I’ll come back after the surgery and tell you how it went.

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@jamienolson

Hello @cahnny! Thank you for posting this conversation. What an important topic of discussion! I can understand how you would be nervous for this procedure. I’ve searched through discussions trying to find another member who has talked about similar circumstances and unfortunately I was unable to find anything. However, my favorite thing about Mayo Clinic Connect is that someone will come looking for this topic of conversation because they too are nervous about the very same thing and they will find this thread and hopefully at that time…you will be able to help them.

If you wouldn’t mind helping the future reader and if you feel comfortable sharing… What are your concerns? and fears? What kind of support has the hospital where you’re having the procedure given you in preparation?

I have worked a number of years in the Head and Neck cancer division and worked with plenty of patients that lost their eye due to cancer. No two patients were ever the same- I’ve met younger women that didn’t have a prosthetic eye placed, older men and women who did. One patient that I met wore a cute pink eye patch that was decked out in rhinestones! However, I wish you the best of luck with your procedure and follow up care after. Please come back for an update and let us know how you are doing- I will check back on you! 🙂

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@cahnny, I just read your post, and although I am completely unfamiliar with the condition that you describe, I want to wish you a successful procedure. I know that it is hard to stay calm and to relax when facing a surgical procedure.
You mentioned that you don’t feel a whole lot of support from the doctor’s office and unfortunately, that is often the way it is. But, your husband sounds like a real gem! He is the support you can depend on.
You can count on my prayer as you go through this procedure and during your recovery.
Rosemary

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@jamienolson

Hello @cahnny! Thank you for posting this conversation. What an important topic of discussion! I can understand how you would be nervous for this procedure. I’ve searched through discussions trying to find another member who has talked about similar circumstances and unfortunately I was unable to find anything. However, my favorite thing about Mayo Clinic Connect is that someone will come looking for this topic of conversation because they too are nervous about the very same thing and they will find this thread and hopefully at that time…you will be able to help them.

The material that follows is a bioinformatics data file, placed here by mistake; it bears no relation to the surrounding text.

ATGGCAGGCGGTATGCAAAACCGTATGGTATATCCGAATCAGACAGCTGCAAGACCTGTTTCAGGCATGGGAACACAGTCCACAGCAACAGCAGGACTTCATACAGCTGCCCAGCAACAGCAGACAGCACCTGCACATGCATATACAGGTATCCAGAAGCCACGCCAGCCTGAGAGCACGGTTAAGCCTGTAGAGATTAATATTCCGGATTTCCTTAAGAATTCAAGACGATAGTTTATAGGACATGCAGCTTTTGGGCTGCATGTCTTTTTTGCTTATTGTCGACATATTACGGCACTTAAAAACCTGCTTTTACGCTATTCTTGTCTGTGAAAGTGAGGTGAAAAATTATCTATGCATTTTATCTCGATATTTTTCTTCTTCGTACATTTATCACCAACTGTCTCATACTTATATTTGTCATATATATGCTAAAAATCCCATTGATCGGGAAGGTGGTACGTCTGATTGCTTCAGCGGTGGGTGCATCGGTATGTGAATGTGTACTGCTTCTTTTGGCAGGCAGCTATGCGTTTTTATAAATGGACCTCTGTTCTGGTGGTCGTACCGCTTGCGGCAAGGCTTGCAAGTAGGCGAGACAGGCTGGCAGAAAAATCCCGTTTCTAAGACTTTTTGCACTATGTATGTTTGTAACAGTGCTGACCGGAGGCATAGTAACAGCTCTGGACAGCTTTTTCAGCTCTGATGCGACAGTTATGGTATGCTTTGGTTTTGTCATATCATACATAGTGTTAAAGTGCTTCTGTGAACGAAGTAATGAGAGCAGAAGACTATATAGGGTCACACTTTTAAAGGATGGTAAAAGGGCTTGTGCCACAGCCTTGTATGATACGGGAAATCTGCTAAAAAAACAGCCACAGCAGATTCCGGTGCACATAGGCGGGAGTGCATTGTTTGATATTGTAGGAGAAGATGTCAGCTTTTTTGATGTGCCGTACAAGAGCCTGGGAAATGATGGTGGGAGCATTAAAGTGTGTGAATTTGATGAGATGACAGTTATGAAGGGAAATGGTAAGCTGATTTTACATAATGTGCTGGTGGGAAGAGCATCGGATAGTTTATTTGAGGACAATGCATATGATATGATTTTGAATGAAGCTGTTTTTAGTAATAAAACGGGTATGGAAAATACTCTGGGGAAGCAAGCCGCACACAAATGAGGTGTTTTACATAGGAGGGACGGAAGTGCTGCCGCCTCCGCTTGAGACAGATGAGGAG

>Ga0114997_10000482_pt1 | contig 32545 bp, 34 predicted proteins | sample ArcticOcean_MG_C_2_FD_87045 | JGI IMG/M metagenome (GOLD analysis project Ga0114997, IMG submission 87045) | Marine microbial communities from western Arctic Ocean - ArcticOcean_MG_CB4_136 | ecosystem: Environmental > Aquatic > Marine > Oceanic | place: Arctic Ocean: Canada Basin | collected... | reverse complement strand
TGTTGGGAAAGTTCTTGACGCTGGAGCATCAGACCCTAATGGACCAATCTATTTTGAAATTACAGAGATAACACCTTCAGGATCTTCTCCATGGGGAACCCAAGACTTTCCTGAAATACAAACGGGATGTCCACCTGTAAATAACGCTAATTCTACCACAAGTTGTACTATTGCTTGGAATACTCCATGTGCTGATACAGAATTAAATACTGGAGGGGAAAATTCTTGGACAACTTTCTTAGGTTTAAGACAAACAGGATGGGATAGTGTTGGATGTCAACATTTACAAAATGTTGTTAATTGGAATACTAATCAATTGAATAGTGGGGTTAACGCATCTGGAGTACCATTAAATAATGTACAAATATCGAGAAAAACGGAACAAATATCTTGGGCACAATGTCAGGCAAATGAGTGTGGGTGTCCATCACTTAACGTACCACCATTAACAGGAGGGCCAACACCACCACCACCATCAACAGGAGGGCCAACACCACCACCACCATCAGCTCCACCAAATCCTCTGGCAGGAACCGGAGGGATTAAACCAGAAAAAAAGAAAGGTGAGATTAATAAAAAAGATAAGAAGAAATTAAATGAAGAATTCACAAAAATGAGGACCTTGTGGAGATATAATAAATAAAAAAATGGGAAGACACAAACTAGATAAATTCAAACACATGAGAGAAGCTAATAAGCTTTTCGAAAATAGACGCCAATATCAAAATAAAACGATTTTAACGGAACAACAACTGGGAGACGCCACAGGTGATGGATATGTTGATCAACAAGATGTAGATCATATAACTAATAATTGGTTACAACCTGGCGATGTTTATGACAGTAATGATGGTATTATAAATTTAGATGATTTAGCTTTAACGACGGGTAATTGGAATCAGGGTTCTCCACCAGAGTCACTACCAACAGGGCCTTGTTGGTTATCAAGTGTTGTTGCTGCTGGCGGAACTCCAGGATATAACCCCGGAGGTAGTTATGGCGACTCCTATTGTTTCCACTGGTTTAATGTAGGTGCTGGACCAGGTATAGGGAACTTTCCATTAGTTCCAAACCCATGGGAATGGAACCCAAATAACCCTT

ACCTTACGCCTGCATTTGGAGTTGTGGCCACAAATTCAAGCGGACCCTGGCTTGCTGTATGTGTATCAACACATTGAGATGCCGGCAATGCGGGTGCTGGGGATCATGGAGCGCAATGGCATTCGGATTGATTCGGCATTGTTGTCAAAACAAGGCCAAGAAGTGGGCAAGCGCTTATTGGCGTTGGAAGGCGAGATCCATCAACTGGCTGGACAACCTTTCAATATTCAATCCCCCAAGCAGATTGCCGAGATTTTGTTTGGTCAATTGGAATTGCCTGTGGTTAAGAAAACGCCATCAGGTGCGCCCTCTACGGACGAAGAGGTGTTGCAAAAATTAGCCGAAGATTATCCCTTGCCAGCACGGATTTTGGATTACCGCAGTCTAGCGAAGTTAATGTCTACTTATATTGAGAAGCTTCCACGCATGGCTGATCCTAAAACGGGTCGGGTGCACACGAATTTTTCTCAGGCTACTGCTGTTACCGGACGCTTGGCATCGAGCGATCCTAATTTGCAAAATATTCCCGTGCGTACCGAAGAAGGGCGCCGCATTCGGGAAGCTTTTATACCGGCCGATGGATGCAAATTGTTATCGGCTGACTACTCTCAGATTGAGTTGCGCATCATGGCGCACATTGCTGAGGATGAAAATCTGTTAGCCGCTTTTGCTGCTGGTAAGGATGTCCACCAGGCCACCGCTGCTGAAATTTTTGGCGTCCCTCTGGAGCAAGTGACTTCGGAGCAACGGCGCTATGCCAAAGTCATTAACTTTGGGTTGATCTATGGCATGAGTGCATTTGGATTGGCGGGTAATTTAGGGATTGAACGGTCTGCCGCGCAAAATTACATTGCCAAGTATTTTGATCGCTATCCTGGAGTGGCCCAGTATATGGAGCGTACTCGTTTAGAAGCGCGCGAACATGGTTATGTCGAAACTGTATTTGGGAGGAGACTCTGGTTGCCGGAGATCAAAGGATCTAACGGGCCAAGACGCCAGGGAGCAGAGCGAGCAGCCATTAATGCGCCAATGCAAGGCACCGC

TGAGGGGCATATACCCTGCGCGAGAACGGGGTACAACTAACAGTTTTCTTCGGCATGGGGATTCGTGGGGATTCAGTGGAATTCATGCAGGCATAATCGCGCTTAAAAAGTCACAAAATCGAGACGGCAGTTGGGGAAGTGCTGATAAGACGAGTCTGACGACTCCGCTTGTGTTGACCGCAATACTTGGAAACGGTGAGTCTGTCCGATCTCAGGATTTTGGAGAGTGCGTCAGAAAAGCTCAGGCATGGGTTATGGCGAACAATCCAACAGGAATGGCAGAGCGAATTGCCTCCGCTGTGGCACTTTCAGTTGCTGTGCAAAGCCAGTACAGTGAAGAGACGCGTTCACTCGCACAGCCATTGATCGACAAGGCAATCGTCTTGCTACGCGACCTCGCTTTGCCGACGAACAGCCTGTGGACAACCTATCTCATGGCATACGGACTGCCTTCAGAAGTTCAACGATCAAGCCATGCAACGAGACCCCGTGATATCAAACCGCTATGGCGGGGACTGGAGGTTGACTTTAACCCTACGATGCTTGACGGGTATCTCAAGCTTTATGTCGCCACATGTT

If you wouldn’t mind helping the future reader and if you feel comfortable sharing… What are your concerns? and fears? What kind of support has the hospital where you’re having the procedure given you in preparation?

I have worked a number of years in the Head and Neck cancer division and worked with plenty of patients that lost their eye due to cancer. No two patients were ever the same- I’ve met younger women that didn’t have a prosthetic eye placed, older men and women who did. One patient that I met wore a cute pink eye patch that was decked out in rhinestones! However, I wish you the best of luck with your procedure and follow up care after. Please come back for an update and let us know how you are doing- I will check back on you! 🙂

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@cahnny, I hope that your procedure went well for you and that you are experiencing a steady recovery. Rosemary

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@cahnny

Thank you Jamie: I’ll try to remember to come back and keep kind of a log. Just remind me if I slack off…lol. Right now I’m just trying to stay calm and relax. I’m having the procedure done at a specialist’s office. They have an ambulatory surgical section. There hasn’t been must “support” other than very nice people telling me what expect and when to be there.

There’s such a lonnng story leading up to this surgery that I wouldn’t know where to begin. I’ll just really try to capsule it and say… I had RA from an early age….too many steroids over a long period of time before the RA burned itself out. Steroids led to chronic glaucoma and uveitis which led to years of eye problems which finally led to this day. I have other medical issues to so that makes things a little more difficult.

As for what I’m having done right now. Friday the surgeon will perform an evisceration and insert a round globe to hold the shape of the eye. I can just live with that globe and wear a patch or…..I think he said a lense could be made to fit over the front of the globe that would look like a real eye lense. Because of my age and our financial situation and the distance I’d have to travel to go to someone who could make the lense, I’ll probably just live with the globe. I just have to find some place to buy soft patches that won’t irriate my face. My husband says he’s not concerned about the way I’ll look and I don’t go out much so I’m not going to be seen a lot anyway. I’ll just wear the patch when I leave the house.